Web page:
Amnesty Report Finds ISIS Is Armed With Weapons From U.S., Other Countries : The Two-Way Decades of poorly regulated arms trading have provided ISIS with "a large and lethal arsenal," Amnesty International says in a new report.
NPR logo Amnesty Report Finds ISIS Is Armed With Weapons From U.S., Other Countries

Amnesty Report Finds ISIS Is Armed With Weapons From U.S., Other Countries

A new report by Amnesty International details how weapons from countries including the U.S. have ended up in the hands of Islamic State fighters, who have used them to commit "serious human rights abuses and [violate] international humanitarian law."

The report, Taking Stock: The arming of Islamic State, calls for "stricter controls on the transfer, storage and deployment of arms" to prevent further proliferation.

Experts analyzed thousand of verified images and videos of ISIS fighters. They determined that the weapons originated in more than two dozen countries, including Russia, China, the U.S. and EU states. The report concludes that the majority of ISIS's weapons were stolen from Iraqi military stores, which have been built up over the past five decades.

"In the 1970s and 1980s at least 34 countries, led by Russia, France and China, irresponsibly transferred billions of dollars' worth of military equipment to Iraq," the reports says. "During the invasion and its aftermath, the US-led coalition's decision to disband the Iraqi army, estimated at around 400,000 personnel, meant that many tens of thousands of individuals returned home or went into hiding with their weapons."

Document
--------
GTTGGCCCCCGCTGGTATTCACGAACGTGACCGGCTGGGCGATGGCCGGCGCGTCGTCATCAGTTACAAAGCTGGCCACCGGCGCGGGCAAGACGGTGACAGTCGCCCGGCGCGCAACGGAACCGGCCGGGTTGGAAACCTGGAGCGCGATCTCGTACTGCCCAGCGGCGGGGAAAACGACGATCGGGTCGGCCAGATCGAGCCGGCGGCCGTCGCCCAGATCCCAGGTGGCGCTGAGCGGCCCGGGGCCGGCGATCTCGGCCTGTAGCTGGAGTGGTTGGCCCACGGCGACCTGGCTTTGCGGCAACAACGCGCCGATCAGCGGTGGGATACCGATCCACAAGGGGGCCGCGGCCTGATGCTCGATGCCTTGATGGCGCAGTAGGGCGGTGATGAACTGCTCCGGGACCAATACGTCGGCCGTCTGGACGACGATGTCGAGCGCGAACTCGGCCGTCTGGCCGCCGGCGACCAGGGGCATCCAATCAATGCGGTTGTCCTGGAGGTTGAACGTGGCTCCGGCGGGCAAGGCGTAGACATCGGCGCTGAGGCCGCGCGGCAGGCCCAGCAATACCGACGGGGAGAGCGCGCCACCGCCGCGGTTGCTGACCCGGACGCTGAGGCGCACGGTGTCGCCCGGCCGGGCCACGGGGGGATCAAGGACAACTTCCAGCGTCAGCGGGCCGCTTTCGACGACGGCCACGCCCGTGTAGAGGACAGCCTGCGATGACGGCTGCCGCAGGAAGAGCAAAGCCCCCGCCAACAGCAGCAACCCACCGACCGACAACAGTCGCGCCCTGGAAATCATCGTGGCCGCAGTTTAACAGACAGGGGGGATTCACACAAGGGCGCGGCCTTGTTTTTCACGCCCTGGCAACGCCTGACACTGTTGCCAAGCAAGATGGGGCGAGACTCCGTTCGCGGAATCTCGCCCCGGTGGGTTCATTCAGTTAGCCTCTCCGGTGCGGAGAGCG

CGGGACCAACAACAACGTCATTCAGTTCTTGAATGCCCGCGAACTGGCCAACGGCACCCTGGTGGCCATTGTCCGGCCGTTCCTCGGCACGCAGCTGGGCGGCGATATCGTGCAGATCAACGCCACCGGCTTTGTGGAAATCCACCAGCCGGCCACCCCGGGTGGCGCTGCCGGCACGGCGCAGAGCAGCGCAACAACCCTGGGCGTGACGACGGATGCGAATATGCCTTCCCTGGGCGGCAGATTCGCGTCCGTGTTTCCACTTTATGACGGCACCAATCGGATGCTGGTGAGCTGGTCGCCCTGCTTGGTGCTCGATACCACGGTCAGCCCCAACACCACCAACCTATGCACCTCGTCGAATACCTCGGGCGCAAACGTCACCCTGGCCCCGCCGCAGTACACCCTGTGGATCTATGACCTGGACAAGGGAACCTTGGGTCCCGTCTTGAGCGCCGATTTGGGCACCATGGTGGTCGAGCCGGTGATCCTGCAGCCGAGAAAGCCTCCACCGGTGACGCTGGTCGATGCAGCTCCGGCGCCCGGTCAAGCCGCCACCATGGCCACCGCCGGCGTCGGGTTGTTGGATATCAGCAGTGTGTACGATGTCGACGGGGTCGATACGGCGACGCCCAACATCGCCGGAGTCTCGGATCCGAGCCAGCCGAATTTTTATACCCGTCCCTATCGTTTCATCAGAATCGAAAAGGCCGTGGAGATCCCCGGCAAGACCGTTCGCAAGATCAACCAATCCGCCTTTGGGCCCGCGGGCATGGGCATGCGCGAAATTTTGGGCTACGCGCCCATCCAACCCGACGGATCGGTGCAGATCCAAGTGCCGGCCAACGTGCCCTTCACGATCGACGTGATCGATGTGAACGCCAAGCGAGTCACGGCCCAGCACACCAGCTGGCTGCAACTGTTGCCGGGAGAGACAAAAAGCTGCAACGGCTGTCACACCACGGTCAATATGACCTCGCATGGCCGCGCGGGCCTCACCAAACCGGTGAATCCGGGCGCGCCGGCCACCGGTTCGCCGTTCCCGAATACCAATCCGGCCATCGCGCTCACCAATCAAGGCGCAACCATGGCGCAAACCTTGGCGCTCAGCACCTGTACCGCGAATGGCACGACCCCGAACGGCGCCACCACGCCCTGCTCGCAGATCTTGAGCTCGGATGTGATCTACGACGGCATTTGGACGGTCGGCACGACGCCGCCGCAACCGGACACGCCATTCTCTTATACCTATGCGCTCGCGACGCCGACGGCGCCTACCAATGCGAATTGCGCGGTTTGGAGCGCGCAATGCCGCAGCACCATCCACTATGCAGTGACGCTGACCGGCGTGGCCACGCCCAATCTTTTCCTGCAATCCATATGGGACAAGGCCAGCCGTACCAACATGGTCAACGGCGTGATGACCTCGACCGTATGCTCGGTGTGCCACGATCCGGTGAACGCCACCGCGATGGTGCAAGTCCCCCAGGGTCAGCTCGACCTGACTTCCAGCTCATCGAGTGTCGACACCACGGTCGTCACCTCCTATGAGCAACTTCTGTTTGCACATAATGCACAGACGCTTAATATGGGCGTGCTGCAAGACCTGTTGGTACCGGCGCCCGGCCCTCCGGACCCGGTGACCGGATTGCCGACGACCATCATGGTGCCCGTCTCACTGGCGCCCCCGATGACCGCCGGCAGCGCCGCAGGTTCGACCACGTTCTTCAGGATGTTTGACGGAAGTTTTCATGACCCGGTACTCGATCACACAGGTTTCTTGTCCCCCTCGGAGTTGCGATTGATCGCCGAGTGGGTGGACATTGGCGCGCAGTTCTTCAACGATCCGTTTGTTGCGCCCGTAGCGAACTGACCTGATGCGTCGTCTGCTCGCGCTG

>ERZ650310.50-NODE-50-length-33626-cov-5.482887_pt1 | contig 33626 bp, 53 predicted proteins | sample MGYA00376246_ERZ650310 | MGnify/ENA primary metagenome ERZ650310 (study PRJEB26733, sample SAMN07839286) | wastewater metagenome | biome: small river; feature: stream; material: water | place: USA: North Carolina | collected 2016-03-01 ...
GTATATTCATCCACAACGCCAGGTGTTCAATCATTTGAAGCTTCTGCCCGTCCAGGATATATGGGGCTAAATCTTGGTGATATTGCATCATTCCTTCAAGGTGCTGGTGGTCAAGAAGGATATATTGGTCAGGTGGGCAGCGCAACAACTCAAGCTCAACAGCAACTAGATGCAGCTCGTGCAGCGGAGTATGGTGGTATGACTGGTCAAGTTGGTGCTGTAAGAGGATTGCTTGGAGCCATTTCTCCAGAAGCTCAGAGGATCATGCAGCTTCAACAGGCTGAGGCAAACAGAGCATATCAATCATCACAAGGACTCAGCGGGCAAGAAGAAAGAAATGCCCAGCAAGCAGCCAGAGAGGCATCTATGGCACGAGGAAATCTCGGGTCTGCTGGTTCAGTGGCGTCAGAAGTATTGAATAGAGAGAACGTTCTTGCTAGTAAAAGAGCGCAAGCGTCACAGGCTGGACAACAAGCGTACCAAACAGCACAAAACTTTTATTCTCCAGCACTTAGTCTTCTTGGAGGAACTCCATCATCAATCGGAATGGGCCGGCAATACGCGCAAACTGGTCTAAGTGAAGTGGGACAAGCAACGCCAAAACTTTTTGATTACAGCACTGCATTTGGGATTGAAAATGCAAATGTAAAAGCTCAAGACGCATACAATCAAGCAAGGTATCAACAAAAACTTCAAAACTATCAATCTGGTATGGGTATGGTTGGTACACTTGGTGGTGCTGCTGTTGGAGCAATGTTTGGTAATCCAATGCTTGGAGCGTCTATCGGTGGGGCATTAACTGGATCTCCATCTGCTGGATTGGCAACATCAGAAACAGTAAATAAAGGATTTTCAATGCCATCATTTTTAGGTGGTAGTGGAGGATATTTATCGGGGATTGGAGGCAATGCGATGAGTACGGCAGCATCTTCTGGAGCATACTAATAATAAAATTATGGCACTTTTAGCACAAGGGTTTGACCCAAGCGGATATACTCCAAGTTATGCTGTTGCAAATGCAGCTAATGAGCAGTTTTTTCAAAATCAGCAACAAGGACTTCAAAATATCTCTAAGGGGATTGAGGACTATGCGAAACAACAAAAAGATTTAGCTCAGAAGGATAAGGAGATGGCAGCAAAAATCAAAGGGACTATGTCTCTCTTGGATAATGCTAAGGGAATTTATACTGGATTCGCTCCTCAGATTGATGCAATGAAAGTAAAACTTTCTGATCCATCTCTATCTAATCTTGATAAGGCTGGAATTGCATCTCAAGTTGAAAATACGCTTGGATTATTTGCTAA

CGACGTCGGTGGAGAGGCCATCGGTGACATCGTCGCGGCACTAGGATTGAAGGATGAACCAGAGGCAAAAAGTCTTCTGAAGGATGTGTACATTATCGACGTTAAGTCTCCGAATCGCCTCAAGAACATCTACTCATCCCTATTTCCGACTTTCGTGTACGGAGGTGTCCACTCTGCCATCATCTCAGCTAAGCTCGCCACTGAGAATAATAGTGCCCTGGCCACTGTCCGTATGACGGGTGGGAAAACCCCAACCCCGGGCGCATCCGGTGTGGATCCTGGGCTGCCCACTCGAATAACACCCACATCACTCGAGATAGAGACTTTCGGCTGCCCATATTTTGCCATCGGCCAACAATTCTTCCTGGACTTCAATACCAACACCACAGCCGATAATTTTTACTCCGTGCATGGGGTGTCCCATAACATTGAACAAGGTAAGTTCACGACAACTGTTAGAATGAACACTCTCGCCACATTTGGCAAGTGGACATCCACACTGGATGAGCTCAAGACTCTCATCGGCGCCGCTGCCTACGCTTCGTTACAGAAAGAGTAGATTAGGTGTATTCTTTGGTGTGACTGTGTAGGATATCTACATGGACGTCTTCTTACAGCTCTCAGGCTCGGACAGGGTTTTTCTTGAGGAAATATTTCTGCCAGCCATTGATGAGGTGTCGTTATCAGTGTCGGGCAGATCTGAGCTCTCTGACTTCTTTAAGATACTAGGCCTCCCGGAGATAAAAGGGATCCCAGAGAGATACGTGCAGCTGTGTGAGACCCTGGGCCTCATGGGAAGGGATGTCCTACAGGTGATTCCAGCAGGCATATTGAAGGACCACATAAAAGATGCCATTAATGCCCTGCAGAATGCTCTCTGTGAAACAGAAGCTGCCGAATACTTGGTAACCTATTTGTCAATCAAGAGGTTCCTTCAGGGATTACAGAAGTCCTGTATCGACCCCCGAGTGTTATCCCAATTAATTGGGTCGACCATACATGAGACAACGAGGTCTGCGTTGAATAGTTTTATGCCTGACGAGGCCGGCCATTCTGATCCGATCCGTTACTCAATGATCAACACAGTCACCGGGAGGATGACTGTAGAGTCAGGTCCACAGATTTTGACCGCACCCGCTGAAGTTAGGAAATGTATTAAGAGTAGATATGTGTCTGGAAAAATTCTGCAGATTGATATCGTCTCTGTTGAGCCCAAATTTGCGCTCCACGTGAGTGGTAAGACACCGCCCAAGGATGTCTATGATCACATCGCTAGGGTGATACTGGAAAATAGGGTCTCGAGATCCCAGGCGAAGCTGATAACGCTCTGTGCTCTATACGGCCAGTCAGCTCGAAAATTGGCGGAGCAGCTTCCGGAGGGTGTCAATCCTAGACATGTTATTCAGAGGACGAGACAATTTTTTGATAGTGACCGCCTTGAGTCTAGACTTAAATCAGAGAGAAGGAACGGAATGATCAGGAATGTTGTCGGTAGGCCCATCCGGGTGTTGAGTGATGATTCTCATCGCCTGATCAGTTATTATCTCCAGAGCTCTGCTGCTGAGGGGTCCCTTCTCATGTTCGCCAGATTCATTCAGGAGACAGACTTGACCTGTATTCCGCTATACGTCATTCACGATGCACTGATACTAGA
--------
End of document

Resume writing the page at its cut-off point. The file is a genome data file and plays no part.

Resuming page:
The report also highlights recent shipments of arms to Iraq, many of which came from the U.S.:

"Between 2011 and 2013, the USA signed billions of dollars' worth of contracts for 140 M1A1 Abrams tanks, F16 fighter aircraft, 681 Stinger shoulder held units, Hawk anti-aircraft batteries, and other equipment. By 2014, the USA had delivered more than US$500 million worth of small arms and ammunition to the Iraqi government."

The report cites the Iraqi military's inability to maintain possession of its weapons as the main reason for why weapons have ended up in ISIS's hands. It also warns other countries against exporting arms to Iraq, calling for a "presumptions of denial" unless forces are able to prove they are able to control the weapons.